BOARD ON ATMOSPHERIC SCIENCES AND CLIMATE A.R. RAVISHANKARA (Chair), Colorado State University, Fort Collins SHUYI S. CHEN (Vice Chair), University of Washington, Seattle CECILIA BITZ, University of Washington, Seattle MARK A. CANE, Columbia University, Palisades, NY HEIDI CULLEN, Climate Central, Princeton, NJ ROBERT DUNBAR, Stanford University, Stanford, CA PAMELA EMCH, Northrop Grumman Aerospace Systems, Redondo Beach, CA ARLENE FIORE, Columbia University, Palisades, NY PETER FRUMHOFF, Union of Concerned Scientists, Cambridge, MA WILLIAM B. GAIL, Global Weather Corporation, Boulder, CO MARY GLACKIN, The Weather Company, Washington, DC TERRI S. HOGUE, Colorado School of Mines, Golden, CO EVERETTE JOSEPH, SUNY University at Albany, NY RONALD “NICK” KEENER, JR., Duke Energy Corporation, Charlotte, NC ROBERT KOPP, Rutgers University, Piscataway, NJ L. RUBY LEUNG, Pacific Northwest National Laboratory, Richland, WA JONATHAN MARTIN, University of Wisconsin–Madison JONATHAN OVERPECK, University of Michigan, Ann Arbor ALLISON STEINER, University of Michigan, Ann Arbor DAVID W. TITLEY, The Pennsylvania State University, University Park DUANE WALISER, Jet Propulsion Laboratory, California Institute of Technology, Pasadena Ocean Studies Board Liaison DAVID HALPERN, Jet Propulsion Laboratory, California Institute of Technology, Pasadena National Academies of Sciences, Engineering, and Medicine Staff AMANDA STAUDT, Director DAVID ALLEN, Senior Program Officer LAURIE GELLER, Senior Program Officer KATHERINE THOMAS, Senior Program Officer LAUREN EVERETT, Program Officer APRIL MELVIN, Program Officer AMANDA PURCELL, Program Officer YASMIN ROMITTI, Research Associate RITA GASKINS, Administrative Coordinator SHELLY FREELAND, Financial Associate ROB GREENWAY, Program Associate MICHAEL HUDSON, Senior Program Assistant ERIN MARKOVICH, Senior Program Assistant/Research Assistant Prepublication Copy vi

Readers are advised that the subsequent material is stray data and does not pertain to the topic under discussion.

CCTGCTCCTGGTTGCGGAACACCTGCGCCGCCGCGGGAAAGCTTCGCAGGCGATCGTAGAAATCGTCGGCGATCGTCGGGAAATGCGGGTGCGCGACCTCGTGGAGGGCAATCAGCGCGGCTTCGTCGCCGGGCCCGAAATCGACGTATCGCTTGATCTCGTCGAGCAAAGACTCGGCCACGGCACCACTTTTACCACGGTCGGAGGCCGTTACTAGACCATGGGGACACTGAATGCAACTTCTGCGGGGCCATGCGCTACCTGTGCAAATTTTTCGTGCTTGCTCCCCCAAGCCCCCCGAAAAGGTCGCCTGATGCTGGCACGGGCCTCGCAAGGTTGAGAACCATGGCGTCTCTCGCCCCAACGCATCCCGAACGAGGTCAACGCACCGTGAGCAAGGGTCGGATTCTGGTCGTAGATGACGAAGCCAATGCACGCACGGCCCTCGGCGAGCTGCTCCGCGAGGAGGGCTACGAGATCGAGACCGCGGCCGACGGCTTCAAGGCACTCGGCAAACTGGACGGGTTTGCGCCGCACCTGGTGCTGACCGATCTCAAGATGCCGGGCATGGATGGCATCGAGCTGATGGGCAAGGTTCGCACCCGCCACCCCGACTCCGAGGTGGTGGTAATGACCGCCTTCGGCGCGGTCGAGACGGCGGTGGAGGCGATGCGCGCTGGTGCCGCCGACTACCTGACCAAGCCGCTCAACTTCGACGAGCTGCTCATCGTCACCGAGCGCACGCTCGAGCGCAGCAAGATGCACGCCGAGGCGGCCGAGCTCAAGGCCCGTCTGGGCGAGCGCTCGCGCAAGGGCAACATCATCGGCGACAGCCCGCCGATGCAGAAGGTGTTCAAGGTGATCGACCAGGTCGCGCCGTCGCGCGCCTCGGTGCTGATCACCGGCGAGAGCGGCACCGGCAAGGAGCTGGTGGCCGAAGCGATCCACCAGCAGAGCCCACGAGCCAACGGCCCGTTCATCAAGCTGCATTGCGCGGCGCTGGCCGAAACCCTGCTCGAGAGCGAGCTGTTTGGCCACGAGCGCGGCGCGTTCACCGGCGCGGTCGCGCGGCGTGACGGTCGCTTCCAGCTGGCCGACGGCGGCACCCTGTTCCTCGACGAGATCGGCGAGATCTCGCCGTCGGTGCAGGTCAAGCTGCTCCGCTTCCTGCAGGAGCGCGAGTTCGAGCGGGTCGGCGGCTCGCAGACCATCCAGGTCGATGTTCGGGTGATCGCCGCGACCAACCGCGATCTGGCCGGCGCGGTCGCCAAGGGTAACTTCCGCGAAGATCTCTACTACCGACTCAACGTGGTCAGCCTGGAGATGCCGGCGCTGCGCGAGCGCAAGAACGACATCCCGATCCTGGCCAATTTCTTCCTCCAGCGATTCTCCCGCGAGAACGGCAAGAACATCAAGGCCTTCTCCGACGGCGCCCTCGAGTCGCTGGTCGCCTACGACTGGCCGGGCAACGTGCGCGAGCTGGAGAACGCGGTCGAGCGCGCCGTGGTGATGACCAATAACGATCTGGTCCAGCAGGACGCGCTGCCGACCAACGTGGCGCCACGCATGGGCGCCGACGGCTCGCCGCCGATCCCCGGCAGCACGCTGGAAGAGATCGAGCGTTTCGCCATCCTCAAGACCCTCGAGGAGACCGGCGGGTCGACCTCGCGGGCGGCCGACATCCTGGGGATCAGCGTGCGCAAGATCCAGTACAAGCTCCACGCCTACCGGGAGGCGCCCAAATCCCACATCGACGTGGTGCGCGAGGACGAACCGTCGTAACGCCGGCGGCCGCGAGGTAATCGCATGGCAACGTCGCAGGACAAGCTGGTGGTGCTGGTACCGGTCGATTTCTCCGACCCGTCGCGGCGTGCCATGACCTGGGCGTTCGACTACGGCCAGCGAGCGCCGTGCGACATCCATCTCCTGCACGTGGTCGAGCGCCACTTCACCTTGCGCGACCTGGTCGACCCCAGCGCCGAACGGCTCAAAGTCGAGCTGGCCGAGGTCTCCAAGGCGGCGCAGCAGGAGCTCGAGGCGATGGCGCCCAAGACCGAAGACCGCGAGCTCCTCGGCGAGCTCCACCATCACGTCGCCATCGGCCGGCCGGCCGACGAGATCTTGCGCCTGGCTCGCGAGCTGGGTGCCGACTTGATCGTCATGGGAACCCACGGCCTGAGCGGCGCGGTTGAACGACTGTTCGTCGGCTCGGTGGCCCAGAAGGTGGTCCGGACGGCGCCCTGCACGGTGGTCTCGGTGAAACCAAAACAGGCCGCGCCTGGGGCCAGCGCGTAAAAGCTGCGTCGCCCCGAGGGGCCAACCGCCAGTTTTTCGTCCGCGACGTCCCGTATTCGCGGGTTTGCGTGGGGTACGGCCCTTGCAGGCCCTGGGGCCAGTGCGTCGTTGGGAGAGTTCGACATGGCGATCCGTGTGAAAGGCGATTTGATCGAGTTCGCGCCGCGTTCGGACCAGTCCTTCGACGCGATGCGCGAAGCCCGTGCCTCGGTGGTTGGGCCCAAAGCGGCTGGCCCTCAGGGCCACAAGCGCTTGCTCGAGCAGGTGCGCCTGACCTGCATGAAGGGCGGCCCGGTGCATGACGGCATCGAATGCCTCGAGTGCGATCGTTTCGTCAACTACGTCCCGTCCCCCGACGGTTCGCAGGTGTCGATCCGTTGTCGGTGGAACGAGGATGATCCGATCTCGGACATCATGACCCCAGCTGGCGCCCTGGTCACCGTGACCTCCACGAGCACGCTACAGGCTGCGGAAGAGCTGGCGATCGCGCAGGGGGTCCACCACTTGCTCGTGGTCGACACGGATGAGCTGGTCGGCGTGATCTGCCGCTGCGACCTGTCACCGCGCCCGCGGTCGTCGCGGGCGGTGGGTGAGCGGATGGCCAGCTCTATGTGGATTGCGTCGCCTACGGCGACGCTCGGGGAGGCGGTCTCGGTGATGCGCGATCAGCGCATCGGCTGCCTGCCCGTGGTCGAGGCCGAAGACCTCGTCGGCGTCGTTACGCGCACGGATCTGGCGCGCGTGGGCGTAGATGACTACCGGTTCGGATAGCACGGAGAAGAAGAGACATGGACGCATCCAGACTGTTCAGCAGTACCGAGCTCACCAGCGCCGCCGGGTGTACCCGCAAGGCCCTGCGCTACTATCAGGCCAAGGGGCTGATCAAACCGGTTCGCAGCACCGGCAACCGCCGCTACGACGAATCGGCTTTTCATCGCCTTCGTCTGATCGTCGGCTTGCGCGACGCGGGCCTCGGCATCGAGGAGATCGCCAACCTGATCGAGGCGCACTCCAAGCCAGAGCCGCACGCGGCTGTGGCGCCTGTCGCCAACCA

Acknowledgments This Proceedings of a Workshop was reviewed in draft form by individuals chosen for their diverse perspectives and technical expertise. The purpose of this independent review is to provide candid and critical comments that will assist the National Academies of Sciences, Engineering, and Medicine in making each published proceedings as sound as possible and to ensure that it meets the institutional standards for quality, objectivity, evidence, and responsiveness to the charge. The review comments and draft manuscript remain confidential to protect the integrity of the process. We thank the following individuals for their review of this proceedings: GIJS DE BOER, University of Colorado Boulder, National Oceanic and Atmospheric Administration Earth System Research Laboratory KENNETH DAVIS, The Pennsylvania State University JAMES EDSON, Woods Hole Oceanographic Institution SHERRI HUNT, U.S. Environmental Protection Agency RUBY LEUNG, U. S. Department of Energy, Pacific Northwest National Laboratory LARRY O’NEILL, Oregon State University Although the reviewers listed above provided many constructive comments and suggestions, they were not asked to endorse the content of the proceedings nor did they see the final draft before its release. The review of this proceedings was overseen by Otis B. Brown, North Carolina State University. He was responsible for making certain that an independent examination of this proceedings was carried out in accordance with standards of the National Academies and that all review comments were carefully considered. Responsibility for the final content rests entirely with the rapporteur and the National Academies. Prepublication Copy vii